Matthew Brouillette, president of the Commonwealth Foundation, a free market think tank, said shifting to 401(k)-style programs would reduce the influence of politics on how benefits are paid out.
“Pension benefits have been used as a political football,” said Brouillette. “Politicians are able to make promises today that they hope they can pay for tomorrow, hoping tomorrow never comes. But tomorrow is here.”
With 401(k)s, future payments aren’t guaranteed, consequently politicians can’t offer generous pension benefits to public employee unions as incentives to attract votes, knowing their promises will be backed by taxpayer dollars. “There are no future promises on earnings. The employee is responsible for his retirement as opposed to future generations of taxpayers,” said Brouillette.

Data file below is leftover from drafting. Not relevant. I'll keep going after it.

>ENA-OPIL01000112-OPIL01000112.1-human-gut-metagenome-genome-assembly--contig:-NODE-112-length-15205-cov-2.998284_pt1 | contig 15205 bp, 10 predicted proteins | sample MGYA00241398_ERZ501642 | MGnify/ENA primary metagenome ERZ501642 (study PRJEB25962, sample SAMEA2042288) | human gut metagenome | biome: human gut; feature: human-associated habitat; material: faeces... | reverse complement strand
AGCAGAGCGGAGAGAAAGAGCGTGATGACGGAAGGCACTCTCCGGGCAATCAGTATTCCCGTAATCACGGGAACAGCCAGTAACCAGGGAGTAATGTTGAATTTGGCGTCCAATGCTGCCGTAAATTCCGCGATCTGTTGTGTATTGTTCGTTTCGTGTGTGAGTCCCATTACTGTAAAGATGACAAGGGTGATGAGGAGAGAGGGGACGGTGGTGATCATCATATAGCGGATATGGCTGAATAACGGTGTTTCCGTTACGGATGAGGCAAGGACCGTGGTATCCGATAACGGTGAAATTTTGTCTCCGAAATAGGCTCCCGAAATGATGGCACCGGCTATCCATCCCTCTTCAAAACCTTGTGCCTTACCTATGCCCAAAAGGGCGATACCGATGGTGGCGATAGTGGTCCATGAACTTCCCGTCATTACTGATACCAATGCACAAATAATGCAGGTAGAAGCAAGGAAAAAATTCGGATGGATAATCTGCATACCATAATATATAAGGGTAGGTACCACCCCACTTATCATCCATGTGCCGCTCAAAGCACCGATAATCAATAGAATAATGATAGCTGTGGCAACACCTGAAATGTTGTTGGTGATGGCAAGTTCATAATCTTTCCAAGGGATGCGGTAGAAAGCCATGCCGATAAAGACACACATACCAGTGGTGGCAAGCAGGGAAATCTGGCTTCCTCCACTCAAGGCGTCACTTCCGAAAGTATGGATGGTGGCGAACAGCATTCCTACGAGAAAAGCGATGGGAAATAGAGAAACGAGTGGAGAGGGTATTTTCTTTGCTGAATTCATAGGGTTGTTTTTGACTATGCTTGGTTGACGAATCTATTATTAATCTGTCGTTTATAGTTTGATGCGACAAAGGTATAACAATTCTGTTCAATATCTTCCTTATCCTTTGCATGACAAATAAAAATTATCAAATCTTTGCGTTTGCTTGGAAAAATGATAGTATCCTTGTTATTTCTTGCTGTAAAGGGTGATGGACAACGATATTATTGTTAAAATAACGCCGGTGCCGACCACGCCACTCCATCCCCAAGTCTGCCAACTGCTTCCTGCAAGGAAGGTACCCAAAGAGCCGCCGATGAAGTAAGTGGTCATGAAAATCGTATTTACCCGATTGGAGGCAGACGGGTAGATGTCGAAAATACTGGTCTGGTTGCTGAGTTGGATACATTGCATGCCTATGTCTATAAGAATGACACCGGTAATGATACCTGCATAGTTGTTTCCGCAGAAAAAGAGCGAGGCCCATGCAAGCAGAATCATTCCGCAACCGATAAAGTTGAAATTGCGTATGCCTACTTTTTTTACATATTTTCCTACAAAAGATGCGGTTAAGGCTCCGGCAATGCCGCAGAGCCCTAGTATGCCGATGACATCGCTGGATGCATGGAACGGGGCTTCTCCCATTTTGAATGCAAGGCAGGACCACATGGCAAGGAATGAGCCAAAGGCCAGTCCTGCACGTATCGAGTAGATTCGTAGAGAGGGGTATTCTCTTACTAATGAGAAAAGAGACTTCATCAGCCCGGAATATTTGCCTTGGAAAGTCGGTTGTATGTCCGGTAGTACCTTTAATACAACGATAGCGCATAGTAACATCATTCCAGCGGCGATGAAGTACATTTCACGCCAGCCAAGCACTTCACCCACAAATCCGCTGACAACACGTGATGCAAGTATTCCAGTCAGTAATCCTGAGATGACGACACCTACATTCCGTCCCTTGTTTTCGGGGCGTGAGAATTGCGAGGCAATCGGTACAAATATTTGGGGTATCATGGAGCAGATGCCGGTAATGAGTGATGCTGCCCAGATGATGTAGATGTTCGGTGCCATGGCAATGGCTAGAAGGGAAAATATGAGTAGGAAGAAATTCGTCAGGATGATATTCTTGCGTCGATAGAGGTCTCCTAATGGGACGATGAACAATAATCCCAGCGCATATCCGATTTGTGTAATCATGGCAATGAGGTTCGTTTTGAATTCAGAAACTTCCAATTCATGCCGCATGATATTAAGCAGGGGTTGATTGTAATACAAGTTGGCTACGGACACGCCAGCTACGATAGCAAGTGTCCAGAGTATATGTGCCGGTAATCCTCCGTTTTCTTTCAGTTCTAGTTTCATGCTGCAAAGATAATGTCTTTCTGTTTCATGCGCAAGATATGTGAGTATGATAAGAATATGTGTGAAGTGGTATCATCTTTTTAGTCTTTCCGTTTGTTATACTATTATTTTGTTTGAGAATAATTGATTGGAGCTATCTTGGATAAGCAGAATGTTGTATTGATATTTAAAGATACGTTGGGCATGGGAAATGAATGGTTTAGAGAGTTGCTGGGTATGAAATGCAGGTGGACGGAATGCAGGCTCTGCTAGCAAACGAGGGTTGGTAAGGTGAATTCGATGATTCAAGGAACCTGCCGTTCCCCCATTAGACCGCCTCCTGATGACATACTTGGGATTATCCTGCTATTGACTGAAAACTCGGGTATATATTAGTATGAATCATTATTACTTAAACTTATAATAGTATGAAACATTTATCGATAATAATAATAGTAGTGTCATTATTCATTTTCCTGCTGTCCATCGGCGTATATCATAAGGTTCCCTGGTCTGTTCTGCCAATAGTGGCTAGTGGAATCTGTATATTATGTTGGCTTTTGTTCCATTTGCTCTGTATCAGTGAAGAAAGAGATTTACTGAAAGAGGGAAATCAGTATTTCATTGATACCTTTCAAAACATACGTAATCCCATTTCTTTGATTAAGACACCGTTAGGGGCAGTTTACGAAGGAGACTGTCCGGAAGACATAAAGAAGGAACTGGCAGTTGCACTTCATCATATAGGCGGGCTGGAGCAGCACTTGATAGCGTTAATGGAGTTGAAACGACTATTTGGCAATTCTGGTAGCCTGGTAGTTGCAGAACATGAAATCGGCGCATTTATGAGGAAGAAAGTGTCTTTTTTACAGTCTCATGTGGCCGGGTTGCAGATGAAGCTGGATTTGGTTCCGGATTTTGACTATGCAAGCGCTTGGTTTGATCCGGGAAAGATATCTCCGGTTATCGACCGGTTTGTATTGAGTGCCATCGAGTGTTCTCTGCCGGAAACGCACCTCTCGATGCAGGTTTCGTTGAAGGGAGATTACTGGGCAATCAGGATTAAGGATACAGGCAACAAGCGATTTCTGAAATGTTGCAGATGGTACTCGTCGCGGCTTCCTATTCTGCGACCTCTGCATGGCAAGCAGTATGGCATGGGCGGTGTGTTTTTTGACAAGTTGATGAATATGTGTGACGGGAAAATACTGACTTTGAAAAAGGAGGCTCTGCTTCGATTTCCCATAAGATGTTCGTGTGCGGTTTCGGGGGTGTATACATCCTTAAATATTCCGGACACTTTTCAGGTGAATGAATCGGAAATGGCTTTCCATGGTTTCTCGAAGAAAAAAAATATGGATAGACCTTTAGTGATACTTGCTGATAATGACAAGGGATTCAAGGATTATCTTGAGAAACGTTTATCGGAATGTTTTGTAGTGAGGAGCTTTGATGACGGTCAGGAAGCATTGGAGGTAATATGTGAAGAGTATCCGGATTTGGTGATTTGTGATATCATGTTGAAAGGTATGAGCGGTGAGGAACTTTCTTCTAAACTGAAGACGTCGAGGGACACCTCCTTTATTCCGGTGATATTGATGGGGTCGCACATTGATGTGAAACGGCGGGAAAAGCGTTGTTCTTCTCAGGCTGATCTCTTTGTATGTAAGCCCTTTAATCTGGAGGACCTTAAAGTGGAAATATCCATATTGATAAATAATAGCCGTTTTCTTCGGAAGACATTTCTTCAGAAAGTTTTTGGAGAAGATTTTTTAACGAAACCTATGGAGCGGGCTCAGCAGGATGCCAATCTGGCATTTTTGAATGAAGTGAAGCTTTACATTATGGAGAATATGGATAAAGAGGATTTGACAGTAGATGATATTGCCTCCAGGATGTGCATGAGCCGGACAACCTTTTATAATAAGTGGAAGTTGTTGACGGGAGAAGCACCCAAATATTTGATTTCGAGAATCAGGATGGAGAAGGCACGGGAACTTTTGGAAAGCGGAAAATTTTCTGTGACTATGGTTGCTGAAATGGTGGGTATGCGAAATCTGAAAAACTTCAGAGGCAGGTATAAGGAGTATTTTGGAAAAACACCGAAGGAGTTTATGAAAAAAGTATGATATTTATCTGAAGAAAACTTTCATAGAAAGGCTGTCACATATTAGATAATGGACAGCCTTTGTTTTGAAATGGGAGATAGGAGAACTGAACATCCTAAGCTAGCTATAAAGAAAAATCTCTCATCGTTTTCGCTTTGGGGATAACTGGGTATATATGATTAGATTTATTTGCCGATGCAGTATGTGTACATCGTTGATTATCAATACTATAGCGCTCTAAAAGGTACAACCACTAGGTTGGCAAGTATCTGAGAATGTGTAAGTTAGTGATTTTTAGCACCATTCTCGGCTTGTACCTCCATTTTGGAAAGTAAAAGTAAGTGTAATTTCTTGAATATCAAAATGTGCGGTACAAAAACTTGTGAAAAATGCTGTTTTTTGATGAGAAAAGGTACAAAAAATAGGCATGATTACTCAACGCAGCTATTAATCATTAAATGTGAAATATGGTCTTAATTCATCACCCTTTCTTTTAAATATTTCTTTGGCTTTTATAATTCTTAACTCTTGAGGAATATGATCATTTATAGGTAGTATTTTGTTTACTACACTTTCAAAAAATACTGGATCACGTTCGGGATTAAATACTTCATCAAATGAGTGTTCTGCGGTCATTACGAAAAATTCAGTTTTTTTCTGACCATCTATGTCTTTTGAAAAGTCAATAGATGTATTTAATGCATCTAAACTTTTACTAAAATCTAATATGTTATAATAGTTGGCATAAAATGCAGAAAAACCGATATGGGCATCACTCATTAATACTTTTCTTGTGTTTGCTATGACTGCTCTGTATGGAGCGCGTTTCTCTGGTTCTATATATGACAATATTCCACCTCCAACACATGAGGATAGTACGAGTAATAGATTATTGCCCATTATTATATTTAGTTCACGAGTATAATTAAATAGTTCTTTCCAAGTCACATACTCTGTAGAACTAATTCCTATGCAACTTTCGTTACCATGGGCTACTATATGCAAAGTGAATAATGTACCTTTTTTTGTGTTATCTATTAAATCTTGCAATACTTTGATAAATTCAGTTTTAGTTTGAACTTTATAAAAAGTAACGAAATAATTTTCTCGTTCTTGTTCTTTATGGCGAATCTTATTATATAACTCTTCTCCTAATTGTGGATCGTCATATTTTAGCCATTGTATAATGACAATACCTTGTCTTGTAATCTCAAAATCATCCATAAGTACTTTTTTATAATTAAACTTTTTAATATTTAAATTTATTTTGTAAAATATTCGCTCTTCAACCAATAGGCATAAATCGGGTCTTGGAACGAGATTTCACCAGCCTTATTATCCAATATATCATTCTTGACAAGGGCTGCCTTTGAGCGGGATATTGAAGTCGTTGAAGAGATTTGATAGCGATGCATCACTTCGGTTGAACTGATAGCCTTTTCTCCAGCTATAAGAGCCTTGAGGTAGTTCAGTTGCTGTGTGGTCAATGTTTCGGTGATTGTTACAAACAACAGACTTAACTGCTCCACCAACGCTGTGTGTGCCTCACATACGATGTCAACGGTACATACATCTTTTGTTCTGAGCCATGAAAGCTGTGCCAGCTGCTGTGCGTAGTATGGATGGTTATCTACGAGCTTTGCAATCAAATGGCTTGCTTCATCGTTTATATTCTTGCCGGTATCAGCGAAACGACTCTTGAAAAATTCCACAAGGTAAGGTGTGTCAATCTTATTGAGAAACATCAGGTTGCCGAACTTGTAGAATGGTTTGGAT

Brouillette said corrupt deals between union bosses and politicians have left teachers, cops and firemen “caught in the middle” and “demonized” because public opinion has turned against the generous benefit packages they’ve been granted via backroom deals.
While acknowledging the risks inherent to 401(k)s, Brouillette noted that both 401(k) plans and defined benefit systems are vulnerable to the whims of the market because both plans are invested in stock funds.
“The difference, of course, is that with defined benefit plans (guaranteed pensions) the taxpayers are on the hook for shortfalls,” he said.